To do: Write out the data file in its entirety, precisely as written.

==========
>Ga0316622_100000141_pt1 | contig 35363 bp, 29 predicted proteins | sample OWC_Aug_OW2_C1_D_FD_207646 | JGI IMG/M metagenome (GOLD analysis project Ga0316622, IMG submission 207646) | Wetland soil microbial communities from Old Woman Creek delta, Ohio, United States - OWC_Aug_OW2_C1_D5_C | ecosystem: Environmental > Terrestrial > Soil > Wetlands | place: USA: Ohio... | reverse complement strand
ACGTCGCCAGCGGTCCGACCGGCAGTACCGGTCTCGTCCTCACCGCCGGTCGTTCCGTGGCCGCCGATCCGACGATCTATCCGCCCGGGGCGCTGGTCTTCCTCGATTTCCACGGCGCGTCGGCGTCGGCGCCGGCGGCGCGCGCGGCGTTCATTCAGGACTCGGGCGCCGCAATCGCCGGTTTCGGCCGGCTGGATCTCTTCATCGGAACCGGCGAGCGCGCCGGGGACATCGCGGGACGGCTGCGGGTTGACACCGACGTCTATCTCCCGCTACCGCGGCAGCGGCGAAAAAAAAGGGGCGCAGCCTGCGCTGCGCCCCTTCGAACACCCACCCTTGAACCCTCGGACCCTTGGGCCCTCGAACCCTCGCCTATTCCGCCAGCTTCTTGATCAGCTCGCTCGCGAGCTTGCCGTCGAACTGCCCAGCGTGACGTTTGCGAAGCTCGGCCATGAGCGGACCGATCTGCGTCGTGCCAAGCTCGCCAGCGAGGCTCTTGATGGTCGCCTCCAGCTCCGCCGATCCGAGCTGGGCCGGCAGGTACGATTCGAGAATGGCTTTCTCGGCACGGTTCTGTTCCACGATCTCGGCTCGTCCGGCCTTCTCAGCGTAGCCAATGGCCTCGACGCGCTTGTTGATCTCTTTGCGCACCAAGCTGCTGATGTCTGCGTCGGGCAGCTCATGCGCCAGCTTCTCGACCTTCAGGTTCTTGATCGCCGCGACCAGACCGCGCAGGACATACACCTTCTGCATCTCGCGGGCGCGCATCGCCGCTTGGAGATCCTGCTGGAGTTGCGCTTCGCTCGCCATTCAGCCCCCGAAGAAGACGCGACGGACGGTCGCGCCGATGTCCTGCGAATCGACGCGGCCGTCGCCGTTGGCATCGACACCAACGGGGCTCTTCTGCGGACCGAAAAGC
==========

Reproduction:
>Ga0316622_100000141_pt1 | contig 35363 bp, 29 predicted proteins | sample OWC_Aug_OW2_C1_D_FD_207646 | JGI IMG/M metagenome (GOLD analysis project Ga0316622, IMG submission 207646) | Wetland soil microbial communities from Old Woman Creek delta, Ohio, United States - OWC_Aug_OW2_C1_D5_C | ecosystem: Environmental > Terrestrial > Soil > Wetlands | place: USA: Ohio... | reverse complement strand
ACGTCGCCAGCGGTCCGACCGGCAGTACCGGTCTCGTCCTCACCGCCGGTCGTTCCGTGGCCGCCGATCCGACGATCTATCCGCCCGGGGCGCTGGTCTTCCTCGATTTCCACGGCGCGTCGGCGTCGGCGCCGGCGGCGCGCGCGGCGTTCATTCAGGACTCGGGCGCCGCAATCGCCGGTTTCGGCCGGCTGGATCTCTTCATCGGAACCGGCGAGCGCGCCGGGGACATCGCGGGACGGCTGCGGGTTGACACCGACGTCTATCTCCCGCTACCGCGGCAGCGGCGAAAAAAAAGGGGCGCAGCCTGCGCTGCGCCCCTTCGAACACCCACCCTTGAACCCTCGGACCCTTGGGCCCTCGAACCCTCGCCTATTCCGCCAGCTTCTTGATCAGCTCGCTCGCGAGCTTGCCGTCGAACTGCCCAGCGTGACGTTTGCGAAGCTCGGCCATGAGCGGACCGATCTGCGTCGTGCCAAGCTCGCCAGCGAGGCTCTTGATGGTCGCCTCCAGCTCCGCCGATCCGAGCTGGGCCGGCAGGTACGATTCGAGAATGGCTTTCTCGGCACGGTTCTGTTCCACGATCTCGGCTCGTCCGGCCTTCTCAGCGTAGCCAATGGCCTCGACGCGCTTGTTGATCTCTTTGCGCACCAAGCTGCTGATGTCTGCGTCGGGCAGCTCATGCGCCAGCTTCTCGACCTTCAGGTTCTTGATCGCCGCGACCAGACCGCGCAGGACATACACCTTCTGCATCTCGCGGGCGCGCATCGCCGCTTGGAGATCCTGCTGGAGTTGCGCTTCGCTCGCCATTCAGCCCCCGAAGAAGACGCGACGGACGGTCGCGCCGATGTCCTGCGAATCGACGCGGCCGTCGCCGTTGGCATCGACACCAACGGGGCTCTTCTGCGGACCGAAAAGC